Dozens of people died when bombs filled with toxic chemicals were dropped on the town of Douma Saturday. President Bashar al-Assad denied his government had anything to do with it. French President Emmanuel Macron, however, says he has proof.
"We have proof that last week chemical weapons, at least chlorine, were used by the regime of Bashar al-Assad," according to the French leader.
Macron is debating whether this latest information justifies an airstrike on Syria. He will decide "in due course."
President Trump is also strongly considering an airstrike. He tweeted this week that a military action was imminent, though he walked it back a bit Thursday.
Never said when an attack on Syria would take place. Could be very soon or not so soon at all! In any event, the United States, under my Administration, has done a great job of ridding the region of ISIS. Where is our “Thank you America?”— Donald J. Trump (@realDonaldTrump) April 12, 2018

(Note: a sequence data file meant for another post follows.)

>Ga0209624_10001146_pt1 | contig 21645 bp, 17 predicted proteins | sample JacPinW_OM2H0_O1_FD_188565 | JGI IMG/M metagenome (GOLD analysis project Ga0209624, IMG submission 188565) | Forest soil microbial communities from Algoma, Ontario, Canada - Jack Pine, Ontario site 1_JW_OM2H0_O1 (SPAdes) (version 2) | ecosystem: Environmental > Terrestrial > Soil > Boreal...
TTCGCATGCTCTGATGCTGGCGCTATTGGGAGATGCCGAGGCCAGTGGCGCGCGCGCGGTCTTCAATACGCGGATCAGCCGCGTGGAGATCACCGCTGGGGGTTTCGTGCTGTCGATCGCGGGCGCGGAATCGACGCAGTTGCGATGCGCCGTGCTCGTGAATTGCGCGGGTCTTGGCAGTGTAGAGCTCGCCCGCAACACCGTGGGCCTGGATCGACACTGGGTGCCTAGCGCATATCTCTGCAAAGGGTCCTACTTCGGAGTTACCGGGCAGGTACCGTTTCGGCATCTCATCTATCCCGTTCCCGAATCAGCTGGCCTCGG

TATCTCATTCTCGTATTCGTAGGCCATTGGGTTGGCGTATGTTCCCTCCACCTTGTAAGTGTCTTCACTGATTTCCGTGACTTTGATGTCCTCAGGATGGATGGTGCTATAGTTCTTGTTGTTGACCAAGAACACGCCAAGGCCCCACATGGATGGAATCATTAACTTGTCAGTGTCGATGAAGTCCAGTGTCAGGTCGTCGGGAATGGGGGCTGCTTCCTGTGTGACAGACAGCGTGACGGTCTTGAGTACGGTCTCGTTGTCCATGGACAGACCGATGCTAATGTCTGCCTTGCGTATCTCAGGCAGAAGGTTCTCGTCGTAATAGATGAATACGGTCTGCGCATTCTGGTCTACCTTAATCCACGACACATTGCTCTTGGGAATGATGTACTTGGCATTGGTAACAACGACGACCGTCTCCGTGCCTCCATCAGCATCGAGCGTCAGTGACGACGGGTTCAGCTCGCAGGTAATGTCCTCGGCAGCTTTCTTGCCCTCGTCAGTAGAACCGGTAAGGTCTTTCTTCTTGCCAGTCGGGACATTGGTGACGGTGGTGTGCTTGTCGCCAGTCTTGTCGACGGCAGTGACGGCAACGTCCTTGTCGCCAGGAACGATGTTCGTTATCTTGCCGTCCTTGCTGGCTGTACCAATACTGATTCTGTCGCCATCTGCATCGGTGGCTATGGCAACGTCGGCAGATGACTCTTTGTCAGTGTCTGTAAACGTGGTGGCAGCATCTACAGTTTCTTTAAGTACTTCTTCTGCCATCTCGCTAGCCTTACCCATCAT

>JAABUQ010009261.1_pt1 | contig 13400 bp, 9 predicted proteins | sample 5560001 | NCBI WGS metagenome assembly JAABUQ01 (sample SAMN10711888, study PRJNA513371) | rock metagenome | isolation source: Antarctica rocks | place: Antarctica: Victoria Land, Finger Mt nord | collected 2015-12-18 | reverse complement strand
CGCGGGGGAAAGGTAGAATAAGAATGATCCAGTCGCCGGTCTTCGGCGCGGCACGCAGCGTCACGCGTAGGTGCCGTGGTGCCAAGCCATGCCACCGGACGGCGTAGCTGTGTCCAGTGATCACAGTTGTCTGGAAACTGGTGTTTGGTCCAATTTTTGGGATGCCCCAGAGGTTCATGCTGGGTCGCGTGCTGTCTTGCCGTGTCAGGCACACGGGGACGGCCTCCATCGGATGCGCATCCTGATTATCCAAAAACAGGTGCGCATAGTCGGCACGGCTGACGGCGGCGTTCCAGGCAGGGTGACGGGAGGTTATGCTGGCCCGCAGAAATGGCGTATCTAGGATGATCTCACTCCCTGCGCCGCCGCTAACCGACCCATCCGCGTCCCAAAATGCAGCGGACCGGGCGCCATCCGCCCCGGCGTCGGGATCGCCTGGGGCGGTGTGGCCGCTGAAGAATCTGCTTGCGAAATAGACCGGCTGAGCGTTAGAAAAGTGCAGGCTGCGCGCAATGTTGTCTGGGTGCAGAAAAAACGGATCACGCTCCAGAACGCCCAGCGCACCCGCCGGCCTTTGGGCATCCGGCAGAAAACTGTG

UK Prime Minister Theresa May has called an emergency cabinet meeting to discuss Britain's role in the response. Like Macron and Trump, she has not announced an absolute plan, but has said that "all the indications" suggest Assad was behind the attack.
Meanwhile, the United Nations failed to adopt three resolutions to allow an investigation into the chemical attack in Syria because of Russia's "no" votes. It is the 12th time Russia has used its veto to block action on Syria. In an earlier tweet this week, Trump said that the U.S.'s relationship with Russia is worse now than it was during the Cold War.